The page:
Trump has not been 'smart enough' on China trade policies, analyst says

Key Points
  • The White House's threats to retaliate against China raise concerns about a trade war.
  • Trump is considering using a section of the 1974 Trade Act that would allow him to take unilateral action against a trading partner, circumventing the WTO.
  • Companies such as Foxconn are hedging against potential U.S. tariffs by building facilities in America.
Major mistake to link China trade issues with North Korea: RealityChek's Alan Tonelson
Major mistake to link China trade issues with North Korea: RealityChek's Alan Tonelson

President Donald Trump's latest plan to take action against China over trade issues has some watchers worried about a trade war.

Others say Trump is on the right track in his efforts to retaliate against the United States' largest trading partner for alleged violations.

"I don't think he's been tough enough ... and in fact, I don't think he's been smart enough," Alan Tonelson, founder of RealityChek, said on Monday.

"What he's been trying to do, it seems to me, has been to try to develop responses that haven't been tried in the past and already failed. I give him a great deal of credit for that, although certainly the actual implementation has been lacking," Tonelson said on CNBC's "Power Lunch."

Last week, the White House reportedly engaged in serious discussions about implementing a trade tool, Section 301 of the 1974 Trade Act, to retaliate against China. Section 301 allows the president to impose steep tariffs on imports, rescind licenses or take other measures against a trade partner if an investigation finds it imposed burdensome or unfair restrictions on American commerce. This move can be implemented without the World Trade Organization's approval.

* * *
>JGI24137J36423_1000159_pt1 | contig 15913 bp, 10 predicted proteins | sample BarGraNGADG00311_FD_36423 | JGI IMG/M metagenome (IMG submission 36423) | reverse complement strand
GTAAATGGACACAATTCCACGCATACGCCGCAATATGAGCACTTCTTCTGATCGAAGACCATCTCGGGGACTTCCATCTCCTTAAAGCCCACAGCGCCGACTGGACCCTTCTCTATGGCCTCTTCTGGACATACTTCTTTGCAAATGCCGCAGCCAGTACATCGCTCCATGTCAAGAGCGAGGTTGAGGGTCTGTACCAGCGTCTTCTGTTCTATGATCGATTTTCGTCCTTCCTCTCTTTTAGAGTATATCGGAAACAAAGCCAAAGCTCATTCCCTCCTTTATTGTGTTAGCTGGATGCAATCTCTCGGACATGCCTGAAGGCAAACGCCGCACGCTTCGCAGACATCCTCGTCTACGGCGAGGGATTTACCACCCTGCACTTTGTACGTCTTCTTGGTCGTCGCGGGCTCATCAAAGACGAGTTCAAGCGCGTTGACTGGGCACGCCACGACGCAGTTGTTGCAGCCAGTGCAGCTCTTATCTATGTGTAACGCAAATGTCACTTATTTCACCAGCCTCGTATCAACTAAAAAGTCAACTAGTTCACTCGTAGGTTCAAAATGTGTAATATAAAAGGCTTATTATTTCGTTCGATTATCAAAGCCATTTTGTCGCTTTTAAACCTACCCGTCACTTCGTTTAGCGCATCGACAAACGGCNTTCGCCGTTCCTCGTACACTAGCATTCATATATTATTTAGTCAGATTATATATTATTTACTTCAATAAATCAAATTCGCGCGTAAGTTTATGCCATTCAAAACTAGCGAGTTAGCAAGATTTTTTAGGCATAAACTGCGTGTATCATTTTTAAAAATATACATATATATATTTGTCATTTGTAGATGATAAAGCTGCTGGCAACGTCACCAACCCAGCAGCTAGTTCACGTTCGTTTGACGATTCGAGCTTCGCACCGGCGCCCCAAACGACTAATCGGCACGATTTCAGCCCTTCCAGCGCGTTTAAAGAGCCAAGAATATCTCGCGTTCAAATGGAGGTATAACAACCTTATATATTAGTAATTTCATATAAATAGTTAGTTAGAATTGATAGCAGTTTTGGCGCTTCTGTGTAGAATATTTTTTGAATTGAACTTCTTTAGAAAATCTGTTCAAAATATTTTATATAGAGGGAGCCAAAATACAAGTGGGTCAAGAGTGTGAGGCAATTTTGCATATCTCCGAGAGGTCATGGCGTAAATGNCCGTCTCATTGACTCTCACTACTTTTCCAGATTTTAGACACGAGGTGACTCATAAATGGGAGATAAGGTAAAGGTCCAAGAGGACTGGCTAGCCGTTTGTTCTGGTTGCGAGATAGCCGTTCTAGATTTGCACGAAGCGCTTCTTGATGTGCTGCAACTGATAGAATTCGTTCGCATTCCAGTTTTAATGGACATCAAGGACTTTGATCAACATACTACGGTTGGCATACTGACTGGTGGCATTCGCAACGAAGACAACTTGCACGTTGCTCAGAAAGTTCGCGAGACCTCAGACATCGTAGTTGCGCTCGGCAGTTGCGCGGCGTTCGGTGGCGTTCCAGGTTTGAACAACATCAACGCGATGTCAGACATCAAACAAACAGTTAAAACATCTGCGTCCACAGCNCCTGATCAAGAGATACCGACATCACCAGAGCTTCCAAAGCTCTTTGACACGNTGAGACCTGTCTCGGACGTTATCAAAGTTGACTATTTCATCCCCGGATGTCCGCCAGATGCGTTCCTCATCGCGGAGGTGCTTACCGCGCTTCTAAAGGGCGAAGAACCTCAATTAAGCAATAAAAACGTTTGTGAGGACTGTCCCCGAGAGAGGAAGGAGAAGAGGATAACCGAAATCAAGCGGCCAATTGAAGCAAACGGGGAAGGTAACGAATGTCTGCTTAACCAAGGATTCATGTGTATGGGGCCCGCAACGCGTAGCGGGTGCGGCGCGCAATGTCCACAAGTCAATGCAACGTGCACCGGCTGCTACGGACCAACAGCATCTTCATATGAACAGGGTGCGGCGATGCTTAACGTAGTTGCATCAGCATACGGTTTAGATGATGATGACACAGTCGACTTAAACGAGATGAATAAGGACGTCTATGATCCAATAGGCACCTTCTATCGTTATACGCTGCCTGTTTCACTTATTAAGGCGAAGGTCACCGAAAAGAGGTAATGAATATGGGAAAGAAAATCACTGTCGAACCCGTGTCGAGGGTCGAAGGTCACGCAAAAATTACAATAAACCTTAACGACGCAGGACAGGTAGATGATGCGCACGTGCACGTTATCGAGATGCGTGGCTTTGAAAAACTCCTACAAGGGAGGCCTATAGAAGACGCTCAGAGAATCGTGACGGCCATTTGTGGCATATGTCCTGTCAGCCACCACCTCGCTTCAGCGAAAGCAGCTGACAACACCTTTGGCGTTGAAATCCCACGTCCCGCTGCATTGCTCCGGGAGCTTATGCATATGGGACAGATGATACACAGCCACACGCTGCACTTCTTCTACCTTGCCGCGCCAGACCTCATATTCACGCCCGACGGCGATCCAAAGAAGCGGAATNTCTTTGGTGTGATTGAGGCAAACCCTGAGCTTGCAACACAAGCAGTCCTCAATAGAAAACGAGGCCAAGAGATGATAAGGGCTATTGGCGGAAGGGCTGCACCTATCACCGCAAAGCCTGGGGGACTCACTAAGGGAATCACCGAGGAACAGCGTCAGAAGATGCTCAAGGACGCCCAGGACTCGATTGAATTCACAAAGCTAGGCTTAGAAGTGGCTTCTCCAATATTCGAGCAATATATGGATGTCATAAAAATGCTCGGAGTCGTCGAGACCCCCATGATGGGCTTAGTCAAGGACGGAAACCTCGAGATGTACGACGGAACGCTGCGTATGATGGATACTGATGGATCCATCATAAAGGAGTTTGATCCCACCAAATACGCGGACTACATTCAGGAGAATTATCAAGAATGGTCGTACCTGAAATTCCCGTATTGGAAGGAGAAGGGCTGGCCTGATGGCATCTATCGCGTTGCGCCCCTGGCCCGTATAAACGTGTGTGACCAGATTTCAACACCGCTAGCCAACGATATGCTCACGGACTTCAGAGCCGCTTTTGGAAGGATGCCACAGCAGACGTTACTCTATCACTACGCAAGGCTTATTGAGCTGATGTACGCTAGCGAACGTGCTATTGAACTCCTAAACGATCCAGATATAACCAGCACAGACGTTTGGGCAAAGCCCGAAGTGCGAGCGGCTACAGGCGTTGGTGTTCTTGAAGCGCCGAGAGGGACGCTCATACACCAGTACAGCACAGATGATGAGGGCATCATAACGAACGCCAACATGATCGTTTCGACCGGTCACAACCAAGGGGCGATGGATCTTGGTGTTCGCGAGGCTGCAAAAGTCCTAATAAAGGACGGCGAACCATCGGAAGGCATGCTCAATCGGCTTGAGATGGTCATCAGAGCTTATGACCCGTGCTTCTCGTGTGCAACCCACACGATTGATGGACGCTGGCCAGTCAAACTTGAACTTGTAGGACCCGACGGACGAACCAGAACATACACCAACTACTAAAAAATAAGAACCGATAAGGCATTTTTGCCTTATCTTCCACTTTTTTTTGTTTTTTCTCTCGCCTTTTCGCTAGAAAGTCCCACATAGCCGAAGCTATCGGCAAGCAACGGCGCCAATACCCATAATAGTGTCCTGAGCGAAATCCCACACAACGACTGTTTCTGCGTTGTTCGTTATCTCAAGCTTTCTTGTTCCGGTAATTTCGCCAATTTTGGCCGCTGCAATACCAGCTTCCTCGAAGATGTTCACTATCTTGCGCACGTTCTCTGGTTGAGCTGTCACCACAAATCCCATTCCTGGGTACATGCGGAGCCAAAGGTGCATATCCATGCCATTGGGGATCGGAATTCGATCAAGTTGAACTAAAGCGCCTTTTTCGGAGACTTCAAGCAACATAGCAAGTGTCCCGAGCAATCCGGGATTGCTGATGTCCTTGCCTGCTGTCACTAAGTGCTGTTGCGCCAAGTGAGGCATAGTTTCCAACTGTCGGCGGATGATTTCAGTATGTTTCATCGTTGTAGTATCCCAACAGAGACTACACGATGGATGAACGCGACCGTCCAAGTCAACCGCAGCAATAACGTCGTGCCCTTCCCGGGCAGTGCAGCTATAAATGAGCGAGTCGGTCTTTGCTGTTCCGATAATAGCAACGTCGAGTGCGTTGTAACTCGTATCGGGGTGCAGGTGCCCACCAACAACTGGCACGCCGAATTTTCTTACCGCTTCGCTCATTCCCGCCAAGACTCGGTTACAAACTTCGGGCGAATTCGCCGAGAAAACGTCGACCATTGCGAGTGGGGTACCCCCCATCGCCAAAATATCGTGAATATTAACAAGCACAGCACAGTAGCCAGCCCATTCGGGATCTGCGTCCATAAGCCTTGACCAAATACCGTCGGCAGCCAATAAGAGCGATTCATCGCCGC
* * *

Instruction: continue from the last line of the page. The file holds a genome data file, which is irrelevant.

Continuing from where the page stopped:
Section 301 has yet to be widely used since the creation of the WTO, and many worry implementing the move could result in a trade war.

"[With a 301 move], the U.S. identifies what the problem is, crafts a solution and implements it" unilaterally, Dan Ikenson, director of the Cato Institute's Herbert A. Stiefel Center for Trade Policy Studies, said on "Power Lunch."

"That would violate our own WTO commitments and that would, in my view, set up a trade war because the United States would be abandoning its commitments and showing the rest of the world that the WTO is not worth anything, and it really is worth quite a lot," Ikenson said.

President Donald Trump and China's President Xi Jinping chat as they walk along the front patio of the Mar-a-Lago estate after a bilateral meeting in Palm Beach, Florida, U.S., April 7, 2017.
Carlos Barria | Reuters

Instead, Ikenson recommends that America work with China and the WTO on finding trade solutions.

"Over the years I have advocated treading lightly with China. ... A lot of the complaints, a lot of the frictions in the relationship I think were sort of manufactured, but certainly there are some legitimate issues we have with China," Ikenson said.

"But there is a right way to deal with it and a wrong way," he said. "The right way is to avail ourselves of the World Trade Organization and identify the problems that China is creating, say, forced technology transfer."

Some companies have already voiced their concerns about future U.S. tariffs.

Foxconn, an Apple iPhone maker, announced last month that it plans to invest $10 billion to build a manufacturing facility in Wisconsin.

"[The Foxconn news] very well could be a big win for Trumpian trade policy because Foxconn's chairman, Terry Gou, specifically said that he decided to make this investment because he was worried about the threat of U.S. tariffs," Tonelson said. "And he's not the only CEO to say this."

Here are the states that would be hurt the most by a trade war with China.